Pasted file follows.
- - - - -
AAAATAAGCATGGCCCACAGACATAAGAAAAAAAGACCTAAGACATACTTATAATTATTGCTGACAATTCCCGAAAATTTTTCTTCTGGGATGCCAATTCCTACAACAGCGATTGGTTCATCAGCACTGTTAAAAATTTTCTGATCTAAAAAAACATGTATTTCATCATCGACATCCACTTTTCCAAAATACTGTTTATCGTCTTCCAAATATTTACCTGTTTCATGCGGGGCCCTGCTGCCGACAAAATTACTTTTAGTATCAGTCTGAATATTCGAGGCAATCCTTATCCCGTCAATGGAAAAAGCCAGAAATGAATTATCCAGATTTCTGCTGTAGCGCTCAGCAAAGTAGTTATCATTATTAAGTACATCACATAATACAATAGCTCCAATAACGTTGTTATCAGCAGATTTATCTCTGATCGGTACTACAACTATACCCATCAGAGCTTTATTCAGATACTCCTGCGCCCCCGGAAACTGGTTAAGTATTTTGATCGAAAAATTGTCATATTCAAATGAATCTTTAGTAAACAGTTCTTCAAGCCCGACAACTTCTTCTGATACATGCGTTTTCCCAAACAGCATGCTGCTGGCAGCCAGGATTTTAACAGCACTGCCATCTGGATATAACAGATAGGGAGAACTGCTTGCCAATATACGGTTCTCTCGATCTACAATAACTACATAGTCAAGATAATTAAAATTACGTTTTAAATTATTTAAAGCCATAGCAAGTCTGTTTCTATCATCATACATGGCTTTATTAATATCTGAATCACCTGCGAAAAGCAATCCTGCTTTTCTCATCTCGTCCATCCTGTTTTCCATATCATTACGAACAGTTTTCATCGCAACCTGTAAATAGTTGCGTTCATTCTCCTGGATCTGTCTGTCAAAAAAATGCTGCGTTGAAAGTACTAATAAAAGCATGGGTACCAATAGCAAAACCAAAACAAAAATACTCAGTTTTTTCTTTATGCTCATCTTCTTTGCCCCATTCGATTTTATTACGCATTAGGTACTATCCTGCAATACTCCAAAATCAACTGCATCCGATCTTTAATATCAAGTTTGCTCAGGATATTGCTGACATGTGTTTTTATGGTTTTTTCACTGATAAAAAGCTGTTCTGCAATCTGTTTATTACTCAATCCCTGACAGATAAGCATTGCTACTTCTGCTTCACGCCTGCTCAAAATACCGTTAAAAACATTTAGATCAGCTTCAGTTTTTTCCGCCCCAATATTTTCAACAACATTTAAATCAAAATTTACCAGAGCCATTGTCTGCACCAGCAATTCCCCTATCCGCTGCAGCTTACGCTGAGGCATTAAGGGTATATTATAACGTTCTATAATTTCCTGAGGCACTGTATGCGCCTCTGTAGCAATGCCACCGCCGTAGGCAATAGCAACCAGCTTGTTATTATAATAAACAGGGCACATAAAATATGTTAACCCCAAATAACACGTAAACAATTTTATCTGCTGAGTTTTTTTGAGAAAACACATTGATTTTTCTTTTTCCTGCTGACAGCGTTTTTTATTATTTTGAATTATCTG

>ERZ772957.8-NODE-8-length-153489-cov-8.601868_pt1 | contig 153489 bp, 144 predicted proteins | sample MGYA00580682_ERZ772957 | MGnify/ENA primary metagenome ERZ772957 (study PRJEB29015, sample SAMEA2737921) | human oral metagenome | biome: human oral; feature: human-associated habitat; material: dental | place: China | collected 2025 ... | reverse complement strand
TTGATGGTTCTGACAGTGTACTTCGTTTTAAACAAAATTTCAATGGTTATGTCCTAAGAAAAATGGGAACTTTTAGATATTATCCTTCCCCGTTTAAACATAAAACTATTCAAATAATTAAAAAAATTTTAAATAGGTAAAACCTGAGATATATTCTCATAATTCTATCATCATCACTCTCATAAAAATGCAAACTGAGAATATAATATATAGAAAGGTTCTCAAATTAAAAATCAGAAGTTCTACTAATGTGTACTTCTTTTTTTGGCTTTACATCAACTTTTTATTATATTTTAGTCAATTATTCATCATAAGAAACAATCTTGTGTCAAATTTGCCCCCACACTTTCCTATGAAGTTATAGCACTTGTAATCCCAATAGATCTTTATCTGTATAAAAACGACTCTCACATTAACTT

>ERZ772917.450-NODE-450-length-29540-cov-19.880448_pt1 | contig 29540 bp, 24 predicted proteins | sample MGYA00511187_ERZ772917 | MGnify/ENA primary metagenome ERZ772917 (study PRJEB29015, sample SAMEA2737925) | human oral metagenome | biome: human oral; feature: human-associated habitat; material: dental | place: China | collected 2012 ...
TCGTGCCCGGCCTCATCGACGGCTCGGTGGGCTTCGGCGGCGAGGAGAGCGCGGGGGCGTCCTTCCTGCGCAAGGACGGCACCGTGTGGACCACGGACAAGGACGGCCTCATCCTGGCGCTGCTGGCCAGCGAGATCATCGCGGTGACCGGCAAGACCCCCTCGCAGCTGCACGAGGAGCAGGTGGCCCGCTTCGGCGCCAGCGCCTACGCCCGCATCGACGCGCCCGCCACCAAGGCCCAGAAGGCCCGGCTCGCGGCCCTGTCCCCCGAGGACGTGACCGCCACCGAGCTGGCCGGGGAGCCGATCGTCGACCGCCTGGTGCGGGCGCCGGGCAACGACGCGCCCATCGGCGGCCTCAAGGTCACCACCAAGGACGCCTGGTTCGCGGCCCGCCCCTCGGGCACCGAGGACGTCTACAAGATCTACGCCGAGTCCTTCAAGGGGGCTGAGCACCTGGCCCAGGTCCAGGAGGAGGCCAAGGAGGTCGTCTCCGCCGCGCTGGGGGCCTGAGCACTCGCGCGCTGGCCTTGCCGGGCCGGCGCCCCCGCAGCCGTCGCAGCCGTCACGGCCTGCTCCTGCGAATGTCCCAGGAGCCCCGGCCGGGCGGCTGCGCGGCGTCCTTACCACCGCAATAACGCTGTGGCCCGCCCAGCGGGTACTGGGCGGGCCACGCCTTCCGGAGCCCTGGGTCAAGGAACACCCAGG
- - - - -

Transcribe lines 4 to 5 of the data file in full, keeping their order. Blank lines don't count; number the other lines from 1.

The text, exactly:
>ERZ772917.450-NODE-450-length-29540-cov-19.880448_pt1 | contig 29540 bp, 24 predicted proteins | sample MGYA00511187_ERZ772917 | MGnify/ENA primary metagenome ERZ772917 (study PRJEB29015, sample SAMEA2737925) | human oral metagenome | biome: human oral; feature: human-associated habitat; material: dental | place: China | collected 2012 ...
TCGTGCCCGGCCTCATCGACGGCTCGGTGGGCTTCGGCGGCGAGGAGAGCGCGGGGGCGTCCTTCCTGCGCAAGGACGGCACCGTGTGGACCACGGACAAGGACGGCCTCATCCTGGCGCTGCTGGCCAGCGAGATCATCGCGGTGACCGGCAAGACCCCCTCGCAGCTGCACGAGGAGCAGGTGGCCCGCTTCGGCGCCAGCGCCTACGCCCGCATCGACGCGCCCGCCACCAAGGCCCAGAAGGCCCGGCTCGCGGCCCTGTCCCCCGAGGACGTGACCGCCACCGAGCTGGCCGGGGAGCCGATCGTCGACCGCCTGGTGCGGGCGCCGGGCAACGACGCGCCCATCGGCGGCCTCAAGGTCACCACCAAGGACGCCTGGTTCGCGGCCCGCCCCTCGGGCACCGAGGACGTCTACAAGATCTACGCCGAGTCCTTCAAGGGGGCTGAGCACCTGGCCCAGGTCCAGGAGGAGGCCAAGGAGGTCGTCTCCGCCGCGCTGGGGGCCTGAGCACTCGCGCGCTGGCCTTGCCGGGCCGGCGCCCCCGCAGCCGTCGCAGCCGTCACGGCCTGCTCCTGCGAATGTCCCAGGAGCCCCGGCCGGGCGGCTGCGCGGCGTCCTTACCACCGCAATAACGCTGTGGCCCGCCCAGCGGGTACTGGGCGGGCCACGCCTTCCGGAGCCCTGGGTCAAGGAACACCCAGG